New approaches to quality control in publishing
There are four key components to publishing, and they’re all about to change.
Ten years from now, publishing will be done in ways that we are only beginning to envisage. Politics and profit will of course compel these changes. But the specific innovations coming our way will be driven by a generation of tweeters, bloggers, status updaters and Wikipedia editors.
Publishing starts with (i) an author who has (ii) something to say. It requires (iii) a system of quality control and then (iv) a way to produce and distribute the results.
These four core elements of publishing are the same, whether we are communicating scientific results, writing for a newspaper, telling a story in a novel, or blogging. And they are usually also the chronological stages, especially regarding quality control and distribution.
What changes are we about to experience? Where is the system soon likely to do something differently?
As we learned from Charles Darwin, one key way to identify where big changes are about to happen is to look for variation. Innovation leads to variation, and variation leads to breakthroughs.
In publishing, a current example of this is in the way editors assure the quality of research results that are to appear in academic journals.
When a paper is submitted, editors send it out to a few experts who offer their anonymous opinions. This system of peer review is traditionally the sine qua non of the quality control system in science. But it is slow, expensive, dependent on the goodwill of our colleagues, and potentially discriminatory. In my field (linguistics), it is not uncommon for three years to pass between initial submission of a paper and its appearance as an article.
Furthermore, a growing body of research suggests that peer review is not effective for quality control, only in part because of its costs. One major problem, among many, is the unpublishability of negative research results. Some are even asking why bother publishing in journals?
Many OA journals are concerned to demonstrate that they have the same quality control system as traditional journals. I think this is a mistake. Doing the same thing as the old, traditional, conservative system is not a good strategy for finding a competitive advantage.
You can’t win by doing as good as your competition. If Open Access is to become the dominant model for scientific publishing, it has to offer something better than what we already have.
And something better is emerging. There is now variation in how peer review is carried out. Various models are succinctly described in Wikipedia’s article on Open Peer Review.
One model allows authors to post articles on electronic archives. The scholarly community can then engage in discussion, which may lead to publication in a journal.
Another model has authors submit their articles — and also names of reviewers. Consider this editorial statement from WebMedCentral.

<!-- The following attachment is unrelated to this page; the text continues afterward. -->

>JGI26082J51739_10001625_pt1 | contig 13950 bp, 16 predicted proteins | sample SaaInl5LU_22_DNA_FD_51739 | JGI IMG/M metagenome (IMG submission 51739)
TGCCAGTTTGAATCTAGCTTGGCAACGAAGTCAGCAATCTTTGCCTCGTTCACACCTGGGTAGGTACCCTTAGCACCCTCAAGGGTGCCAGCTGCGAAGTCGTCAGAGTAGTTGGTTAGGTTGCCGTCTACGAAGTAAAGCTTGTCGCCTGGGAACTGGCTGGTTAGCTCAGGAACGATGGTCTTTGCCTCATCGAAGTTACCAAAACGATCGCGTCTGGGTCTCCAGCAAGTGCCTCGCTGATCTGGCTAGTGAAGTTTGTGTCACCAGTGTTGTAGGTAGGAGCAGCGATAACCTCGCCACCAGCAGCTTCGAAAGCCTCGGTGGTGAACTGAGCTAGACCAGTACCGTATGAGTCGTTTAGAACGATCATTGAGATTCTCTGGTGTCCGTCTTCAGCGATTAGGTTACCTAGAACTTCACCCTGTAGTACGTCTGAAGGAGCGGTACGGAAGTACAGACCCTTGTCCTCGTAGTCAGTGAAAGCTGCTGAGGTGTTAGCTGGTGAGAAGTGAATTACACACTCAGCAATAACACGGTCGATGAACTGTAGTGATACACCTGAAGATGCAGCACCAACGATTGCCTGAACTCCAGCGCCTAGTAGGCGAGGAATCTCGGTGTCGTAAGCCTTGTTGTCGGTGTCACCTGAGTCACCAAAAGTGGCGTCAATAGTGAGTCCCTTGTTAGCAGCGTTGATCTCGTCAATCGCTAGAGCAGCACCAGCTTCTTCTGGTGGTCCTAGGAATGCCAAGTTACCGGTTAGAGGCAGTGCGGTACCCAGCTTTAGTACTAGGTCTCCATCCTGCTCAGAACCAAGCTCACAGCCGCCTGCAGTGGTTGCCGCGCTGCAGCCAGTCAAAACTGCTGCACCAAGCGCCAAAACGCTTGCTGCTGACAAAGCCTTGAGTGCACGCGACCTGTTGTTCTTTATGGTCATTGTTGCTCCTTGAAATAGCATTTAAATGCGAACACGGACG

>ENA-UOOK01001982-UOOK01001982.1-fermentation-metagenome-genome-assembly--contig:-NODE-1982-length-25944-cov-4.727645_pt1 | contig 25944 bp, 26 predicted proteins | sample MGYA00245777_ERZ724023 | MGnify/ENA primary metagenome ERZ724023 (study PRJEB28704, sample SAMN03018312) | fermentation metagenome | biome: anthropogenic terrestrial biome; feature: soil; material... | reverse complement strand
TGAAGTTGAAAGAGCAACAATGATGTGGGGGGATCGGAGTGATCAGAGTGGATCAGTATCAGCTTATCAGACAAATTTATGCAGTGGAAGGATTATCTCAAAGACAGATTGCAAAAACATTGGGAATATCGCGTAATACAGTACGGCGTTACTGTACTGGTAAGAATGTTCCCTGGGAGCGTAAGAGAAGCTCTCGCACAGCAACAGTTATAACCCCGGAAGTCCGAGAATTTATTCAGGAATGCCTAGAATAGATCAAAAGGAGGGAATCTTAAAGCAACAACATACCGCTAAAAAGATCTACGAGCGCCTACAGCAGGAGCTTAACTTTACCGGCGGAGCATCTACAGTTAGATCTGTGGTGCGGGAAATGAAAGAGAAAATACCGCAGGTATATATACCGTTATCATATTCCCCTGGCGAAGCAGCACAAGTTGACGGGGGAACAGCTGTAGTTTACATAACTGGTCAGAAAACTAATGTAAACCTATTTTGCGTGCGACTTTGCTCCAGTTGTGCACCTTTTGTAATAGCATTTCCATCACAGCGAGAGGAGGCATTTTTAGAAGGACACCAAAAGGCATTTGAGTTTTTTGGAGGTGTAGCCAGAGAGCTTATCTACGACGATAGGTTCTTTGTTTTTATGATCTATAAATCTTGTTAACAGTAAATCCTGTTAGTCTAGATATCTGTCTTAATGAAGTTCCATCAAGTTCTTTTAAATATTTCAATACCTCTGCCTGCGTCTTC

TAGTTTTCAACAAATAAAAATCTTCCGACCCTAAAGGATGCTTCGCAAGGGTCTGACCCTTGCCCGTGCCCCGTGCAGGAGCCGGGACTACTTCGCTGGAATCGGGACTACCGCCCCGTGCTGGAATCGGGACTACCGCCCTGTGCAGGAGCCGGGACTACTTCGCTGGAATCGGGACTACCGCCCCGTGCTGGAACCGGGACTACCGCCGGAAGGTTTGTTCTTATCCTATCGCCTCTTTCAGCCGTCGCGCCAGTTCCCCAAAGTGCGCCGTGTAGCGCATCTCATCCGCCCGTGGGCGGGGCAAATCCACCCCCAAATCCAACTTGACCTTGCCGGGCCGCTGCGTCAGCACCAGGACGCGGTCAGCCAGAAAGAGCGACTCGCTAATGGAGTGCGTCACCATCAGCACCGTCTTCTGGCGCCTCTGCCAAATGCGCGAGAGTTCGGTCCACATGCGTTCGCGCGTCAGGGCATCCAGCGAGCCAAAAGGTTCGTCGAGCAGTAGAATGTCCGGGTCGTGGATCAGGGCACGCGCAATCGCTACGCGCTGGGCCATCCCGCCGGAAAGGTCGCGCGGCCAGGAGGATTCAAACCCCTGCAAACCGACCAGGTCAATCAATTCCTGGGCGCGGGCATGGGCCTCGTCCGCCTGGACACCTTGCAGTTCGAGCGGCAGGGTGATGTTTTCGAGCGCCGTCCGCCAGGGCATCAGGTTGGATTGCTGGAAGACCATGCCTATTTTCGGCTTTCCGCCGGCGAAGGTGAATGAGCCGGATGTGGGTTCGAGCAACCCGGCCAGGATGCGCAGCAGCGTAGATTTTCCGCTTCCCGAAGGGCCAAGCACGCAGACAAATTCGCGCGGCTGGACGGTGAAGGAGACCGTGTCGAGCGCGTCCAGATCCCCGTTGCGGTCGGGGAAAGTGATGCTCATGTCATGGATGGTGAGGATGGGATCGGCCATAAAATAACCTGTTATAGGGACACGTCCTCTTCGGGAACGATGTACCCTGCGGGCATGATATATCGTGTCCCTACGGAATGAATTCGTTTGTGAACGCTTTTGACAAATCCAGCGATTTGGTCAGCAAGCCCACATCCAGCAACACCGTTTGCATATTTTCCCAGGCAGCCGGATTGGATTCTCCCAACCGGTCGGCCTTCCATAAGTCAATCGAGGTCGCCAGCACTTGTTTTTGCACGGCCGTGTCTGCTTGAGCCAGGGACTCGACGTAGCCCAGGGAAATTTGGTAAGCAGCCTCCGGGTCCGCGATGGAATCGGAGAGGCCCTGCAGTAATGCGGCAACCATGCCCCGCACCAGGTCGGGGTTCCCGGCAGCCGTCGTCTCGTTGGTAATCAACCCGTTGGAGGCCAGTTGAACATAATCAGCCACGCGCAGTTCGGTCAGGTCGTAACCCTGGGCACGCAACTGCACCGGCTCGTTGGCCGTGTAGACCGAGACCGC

We at WebmedCentral have full faith in the honesty and integrity of the scientific community and firmly believe that most researchers and authors who have something to contribute should have an opportunity to do so. Each piece of research will then find its own place in scientific literature based on its merit.
We have introduced a novel method of post publication peer review, which is author driven. It is the authors’ responsibility to actively solicit at least three reviews on their article. […]
[R]eaders would have full access to the entire communique. Our intention is to generate a healthy debate on each published work.
A different approach to post-publication peer review lets the traditional journals continue their work, but then adds another layer of evaluation. This is the approach of the burgeoning Faculty of 1000, which describes its process as follows.
Faculty of 1000 (F1000) identifies and evaluates the most important articles in biology and medical research publications. Articles are selected by a peer-nominated global ‘Faculty’ of the world’s leading scientists and clinicians who then rate them and explain their importance. From the numerical ratings awarded, we have created a unique system for quantifying the importance of individual articles and, from these article ratings, journals. […]
Launched in 2002, F1000 was conceived as a collaboration of 1000 international Faculty Members. The name stuck even though the remit of the service continues to grow and the Faculty now numbers more than 10,000 experts worldwide. Their evaluations form a fully searchable database containing more than 100,000 records and identifying the best research available.
On average, 1500 new evaluations are published each month; this corresponds to approximately 2% of all published articles in the biological and medical sciences.
The scientists behind these approaches are motivated in part by the spirit of the Web, which tells us to make information publicly available, to eliminate filters, as Cameron Neylon would say. They are motivated in part by a conclusion that the current system both puts profit into the wrong pockets and does so without successfully assuring quality.
Quality control is only one part of the publishing system. The way we create content, the way it is distributed, even our conceptions of authorship are sure to change soon, as I noted in Publishing in the Adjacent Possible.
Where do you see variation today? Where are breakthroughs likely? What do you think they’ll include?